What We Talk About When We Talk About Rape is brilliant, frank, empowering, and urgently necessary. Sohaila Abdulali has created a powerful tool for examining rape culture and language on the individual, societal, and global level that everyone can benefit from reading.
In the tradition of Rebecca Solnit, a beautifully written, deeply intelligent, searingly honest--and ultimately hopeful--examination of sexual assault and the global discourse on rape told through the perspective of a survivor, writer, counselor, and activist
After surviving gang-rape at seventeen in Mumbai, Sohaila Abdulali was indignant about the deafening silence that followed and wrote a fiery piece about the perception of rape--and rape victims--for a women's magazine. Thirty years later, with no notice, her article reappeared and went viral in the wake of the 2012 fatal gang-rape in New Delhi, prompting her to write a New York Times op-ed about healing from rape that was widely circulated. Now, Abdulali has written What We Talk About When We Talk About Rape--a thoughtful, generous, unflinching look at rape and rape culture.
Drawing on her own experience, her work with hundreds of survivors as the head of a rape crisis center in Boston, and three decades of grappling with rape as a feminist intellectual and writer, Abdulali tackles some of our thorniest questions about rape, articulating the confounding way we account for who gets raped and why--and asking how we want to raise the next generation. In interviews with survivors from around the world we hear moving personal accounts of hard-earned strength, humor, and wisdom that collectively tell the larger story of what rape means and how healing can occur. Abdulali also points to the questions we don't talk about: Is rape always a life-definining event? Is one rape worse than another? Is a world without rape possible?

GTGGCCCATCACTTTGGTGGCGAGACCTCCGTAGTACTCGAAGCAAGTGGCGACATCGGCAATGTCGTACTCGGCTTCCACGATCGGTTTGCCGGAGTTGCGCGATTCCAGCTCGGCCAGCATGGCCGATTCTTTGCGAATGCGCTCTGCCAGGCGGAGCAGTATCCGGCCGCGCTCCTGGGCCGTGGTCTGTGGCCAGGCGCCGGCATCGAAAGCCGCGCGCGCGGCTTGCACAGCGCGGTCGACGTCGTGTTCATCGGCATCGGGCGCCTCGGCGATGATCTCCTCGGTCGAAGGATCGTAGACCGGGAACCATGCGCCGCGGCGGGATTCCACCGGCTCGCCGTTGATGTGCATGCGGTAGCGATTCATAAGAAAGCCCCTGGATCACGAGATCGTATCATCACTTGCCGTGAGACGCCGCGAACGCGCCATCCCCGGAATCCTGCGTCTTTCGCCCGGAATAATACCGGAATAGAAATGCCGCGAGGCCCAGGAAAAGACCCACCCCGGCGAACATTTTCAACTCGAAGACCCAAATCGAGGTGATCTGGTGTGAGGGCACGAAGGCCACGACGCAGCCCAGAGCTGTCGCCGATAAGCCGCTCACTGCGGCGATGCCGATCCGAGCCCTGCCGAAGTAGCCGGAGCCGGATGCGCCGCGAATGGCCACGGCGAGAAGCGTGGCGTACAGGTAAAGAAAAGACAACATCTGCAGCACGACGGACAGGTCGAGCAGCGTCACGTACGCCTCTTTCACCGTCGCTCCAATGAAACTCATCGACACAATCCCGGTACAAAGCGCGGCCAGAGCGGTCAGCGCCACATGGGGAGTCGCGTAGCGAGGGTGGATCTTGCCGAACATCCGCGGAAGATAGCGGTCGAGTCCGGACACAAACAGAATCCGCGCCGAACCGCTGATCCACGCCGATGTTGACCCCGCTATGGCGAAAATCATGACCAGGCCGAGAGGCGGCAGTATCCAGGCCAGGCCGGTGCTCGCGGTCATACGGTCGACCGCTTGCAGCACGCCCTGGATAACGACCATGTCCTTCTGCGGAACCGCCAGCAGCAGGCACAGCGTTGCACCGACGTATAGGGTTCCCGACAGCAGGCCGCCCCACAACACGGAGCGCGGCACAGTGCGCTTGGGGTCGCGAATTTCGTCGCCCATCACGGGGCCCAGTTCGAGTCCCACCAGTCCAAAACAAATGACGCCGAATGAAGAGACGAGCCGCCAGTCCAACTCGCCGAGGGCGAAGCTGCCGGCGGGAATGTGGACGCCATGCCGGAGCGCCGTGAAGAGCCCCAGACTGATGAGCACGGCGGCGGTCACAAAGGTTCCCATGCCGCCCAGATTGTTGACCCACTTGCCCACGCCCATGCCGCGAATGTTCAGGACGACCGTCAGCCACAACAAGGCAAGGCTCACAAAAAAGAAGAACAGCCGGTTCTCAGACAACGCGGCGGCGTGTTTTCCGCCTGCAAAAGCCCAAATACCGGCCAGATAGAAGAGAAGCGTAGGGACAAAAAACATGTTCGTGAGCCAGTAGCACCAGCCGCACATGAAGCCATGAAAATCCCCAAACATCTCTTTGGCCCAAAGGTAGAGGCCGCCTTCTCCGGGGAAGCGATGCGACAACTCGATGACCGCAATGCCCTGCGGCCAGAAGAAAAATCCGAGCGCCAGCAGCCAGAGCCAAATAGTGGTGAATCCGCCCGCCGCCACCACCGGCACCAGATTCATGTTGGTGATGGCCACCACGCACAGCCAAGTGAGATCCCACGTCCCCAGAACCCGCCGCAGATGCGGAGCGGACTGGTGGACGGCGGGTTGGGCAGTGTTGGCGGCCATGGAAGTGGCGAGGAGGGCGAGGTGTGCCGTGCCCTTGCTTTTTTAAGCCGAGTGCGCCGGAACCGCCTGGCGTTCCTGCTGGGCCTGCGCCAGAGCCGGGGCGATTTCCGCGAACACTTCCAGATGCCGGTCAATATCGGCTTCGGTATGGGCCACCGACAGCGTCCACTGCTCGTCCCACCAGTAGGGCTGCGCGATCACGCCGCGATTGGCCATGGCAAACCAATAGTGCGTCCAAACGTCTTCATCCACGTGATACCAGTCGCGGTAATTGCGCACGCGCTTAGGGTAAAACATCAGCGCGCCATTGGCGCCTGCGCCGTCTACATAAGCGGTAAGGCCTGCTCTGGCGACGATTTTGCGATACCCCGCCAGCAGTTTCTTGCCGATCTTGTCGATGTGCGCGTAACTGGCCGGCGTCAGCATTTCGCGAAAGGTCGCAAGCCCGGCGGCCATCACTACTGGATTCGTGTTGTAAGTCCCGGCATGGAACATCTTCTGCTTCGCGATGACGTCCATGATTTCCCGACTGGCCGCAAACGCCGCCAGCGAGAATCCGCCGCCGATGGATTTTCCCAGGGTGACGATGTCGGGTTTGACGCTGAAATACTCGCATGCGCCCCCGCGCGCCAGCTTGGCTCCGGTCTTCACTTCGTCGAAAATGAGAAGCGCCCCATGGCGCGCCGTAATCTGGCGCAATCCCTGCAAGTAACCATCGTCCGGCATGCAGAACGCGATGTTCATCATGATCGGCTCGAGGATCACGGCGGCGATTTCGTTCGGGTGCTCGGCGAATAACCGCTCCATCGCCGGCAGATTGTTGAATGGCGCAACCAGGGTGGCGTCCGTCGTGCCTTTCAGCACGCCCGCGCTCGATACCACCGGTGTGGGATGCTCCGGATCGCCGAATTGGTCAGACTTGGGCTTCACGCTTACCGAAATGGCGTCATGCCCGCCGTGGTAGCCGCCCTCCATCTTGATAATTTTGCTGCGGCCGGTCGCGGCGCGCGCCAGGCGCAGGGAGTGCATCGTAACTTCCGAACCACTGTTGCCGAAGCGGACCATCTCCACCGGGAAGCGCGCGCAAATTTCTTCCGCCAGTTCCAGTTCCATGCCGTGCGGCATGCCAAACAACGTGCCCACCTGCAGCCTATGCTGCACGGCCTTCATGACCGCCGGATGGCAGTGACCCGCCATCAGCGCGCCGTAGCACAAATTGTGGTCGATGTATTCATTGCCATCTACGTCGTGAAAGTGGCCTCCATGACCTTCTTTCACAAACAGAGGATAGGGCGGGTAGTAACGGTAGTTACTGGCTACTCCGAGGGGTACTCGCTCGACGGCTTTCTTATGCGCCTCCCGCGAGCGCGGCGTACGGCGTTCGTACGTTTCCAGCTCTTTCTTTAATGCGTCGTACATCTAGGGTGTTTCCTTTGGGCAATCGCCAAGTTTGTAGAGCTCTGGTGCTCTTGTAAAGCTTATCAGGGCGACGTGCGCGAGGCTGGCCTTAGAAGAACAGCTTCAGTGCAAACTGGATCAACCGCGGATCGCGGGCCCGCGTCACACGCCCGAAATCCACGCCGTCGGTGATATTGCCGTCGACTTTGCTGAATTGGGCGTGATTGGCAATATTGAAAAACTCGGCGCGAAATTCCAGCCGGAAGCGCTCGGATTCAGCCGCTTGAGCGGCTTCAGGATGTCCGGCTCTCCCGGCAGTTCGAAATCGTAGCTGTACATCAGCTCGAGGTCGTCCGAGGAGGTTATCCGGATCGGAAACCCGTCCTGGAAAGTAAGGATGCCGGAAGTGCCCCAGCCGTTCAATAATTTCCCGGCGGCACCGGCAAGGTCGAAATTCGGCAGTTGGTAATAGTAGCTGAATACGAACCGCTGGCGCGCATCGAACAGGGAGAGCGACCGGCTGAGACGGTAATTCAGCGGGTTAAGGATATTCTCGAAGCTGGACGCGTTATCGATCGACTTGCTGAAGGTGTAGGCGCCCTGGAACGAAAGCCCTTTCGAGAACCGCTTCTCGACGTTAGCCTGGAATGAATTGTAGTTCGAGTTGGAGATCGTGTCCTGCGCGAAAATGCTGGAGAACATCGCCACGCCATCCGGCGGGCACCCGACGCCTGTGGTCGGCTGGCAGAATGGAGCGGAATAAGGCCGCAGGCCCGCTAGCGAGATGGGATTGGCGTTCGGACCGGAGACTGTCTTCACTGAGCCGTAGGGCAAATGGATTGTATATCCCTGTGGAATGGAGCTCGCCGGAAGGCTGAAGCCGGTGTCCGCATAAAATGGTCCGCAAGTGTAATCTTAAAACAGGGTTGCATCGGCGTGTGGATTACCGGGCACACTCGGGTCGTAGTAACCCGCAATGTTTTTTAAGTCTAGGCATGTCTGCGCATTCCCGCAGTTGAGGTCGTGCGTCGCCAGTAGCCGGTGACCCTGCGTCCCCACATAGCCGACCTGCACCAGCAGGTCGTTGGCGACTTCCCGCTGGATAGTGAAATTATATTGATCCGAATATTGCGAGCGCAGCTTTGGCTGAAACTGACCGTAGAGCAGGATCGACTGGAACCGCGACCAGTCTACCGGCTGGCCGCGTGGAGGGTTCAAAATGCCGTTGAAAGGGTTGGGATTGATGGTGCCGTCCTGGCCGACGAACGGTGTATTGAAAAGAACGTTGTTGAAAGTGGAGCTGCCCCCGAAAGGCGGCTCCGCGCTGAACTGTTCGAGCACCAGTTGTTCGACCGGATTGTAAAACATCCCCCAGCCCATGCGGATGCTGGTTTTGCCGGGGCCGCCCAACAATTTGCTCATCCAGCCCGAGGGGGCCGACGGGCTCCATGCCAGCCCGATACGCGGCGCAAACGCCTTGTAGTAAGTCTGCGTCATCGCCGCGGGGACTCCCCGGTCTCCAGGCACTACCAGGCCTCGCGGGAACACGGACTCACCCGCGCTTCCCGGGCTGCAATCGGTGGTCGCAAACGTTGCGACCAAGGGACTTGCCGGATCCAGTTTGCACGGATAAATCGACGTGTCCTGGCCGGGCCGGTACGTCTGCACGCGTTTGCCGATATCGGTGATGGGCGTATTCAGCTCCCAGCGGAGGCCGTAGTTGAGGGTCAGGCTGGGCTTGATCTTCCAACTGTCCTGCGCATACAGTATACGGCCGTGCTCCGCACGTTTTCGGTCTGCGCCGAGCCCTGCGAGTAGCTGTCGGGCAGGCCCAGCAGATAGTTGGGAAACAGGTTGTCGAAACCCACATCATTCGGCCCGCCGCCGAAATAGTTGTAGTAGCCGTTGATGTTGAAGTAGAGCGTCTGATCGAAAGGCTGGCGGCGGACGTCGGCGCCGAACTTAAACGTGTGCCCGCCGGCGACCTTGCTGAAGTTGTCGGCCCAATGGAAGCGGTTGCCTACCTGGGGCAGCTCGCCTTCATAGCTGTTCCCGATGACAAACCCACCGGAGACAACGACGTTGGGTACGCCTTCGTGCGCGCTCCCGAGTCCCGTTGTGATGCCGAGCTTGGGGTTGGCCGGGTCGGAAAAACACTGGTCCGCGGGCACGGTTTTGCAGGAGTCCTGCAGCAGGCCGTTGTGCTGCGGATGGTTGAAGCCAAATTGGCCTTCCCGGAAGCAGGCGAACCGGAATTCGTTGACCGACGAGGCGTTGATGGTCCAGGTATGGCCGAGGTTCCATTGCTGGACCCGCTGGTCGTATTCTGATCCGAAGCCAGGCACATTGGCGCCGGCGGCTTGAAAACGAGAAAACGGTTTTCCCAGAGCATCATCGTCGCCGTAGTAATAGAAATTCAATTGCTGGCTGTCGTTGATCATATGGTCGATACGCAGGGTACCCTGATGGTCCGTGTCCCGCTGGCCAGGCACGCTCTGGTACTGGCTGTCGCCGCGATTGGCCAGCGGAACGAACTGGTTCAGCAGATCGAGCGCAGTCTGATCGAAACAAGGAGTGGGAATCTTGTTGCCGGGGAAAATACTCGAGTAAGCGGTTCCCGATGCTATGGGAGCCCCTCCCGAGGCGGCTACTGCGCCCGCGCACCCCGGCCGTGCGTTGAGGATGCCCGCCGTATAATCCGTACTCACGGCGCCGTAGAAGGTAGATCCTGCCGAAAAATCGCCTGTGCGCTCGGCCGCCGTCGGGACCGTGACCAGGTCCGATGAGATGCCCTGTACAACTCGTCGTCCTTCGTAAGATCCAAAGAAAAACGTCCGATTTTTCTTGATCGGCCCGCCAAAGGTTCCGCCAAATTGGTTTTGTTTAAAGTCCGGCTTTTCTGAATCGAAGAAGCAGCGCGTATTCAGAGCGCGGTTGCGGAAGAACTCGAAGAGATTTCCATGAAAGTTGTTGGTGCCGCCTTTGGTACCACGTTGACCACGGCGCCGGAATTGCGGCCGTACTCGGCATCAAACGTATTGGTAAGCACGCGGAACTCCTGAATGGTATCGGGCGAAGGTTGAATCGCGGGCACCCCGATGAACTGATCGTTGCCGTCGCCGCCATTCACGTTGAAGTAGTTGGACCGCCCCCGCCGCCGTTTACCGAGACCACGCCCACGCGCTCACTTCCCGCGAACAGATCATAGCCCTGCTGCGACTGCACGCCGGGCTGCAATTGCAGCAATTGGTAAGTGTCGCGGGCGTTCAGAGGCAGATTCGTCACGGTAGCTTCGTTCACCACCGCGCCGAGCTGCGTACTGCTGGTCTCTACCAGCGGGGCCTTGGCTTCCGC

What We Talk About When We Talk About Rape is a book for this #MeToo and #TimesUp age that will stay with readers--men and women alike--for a long, long time.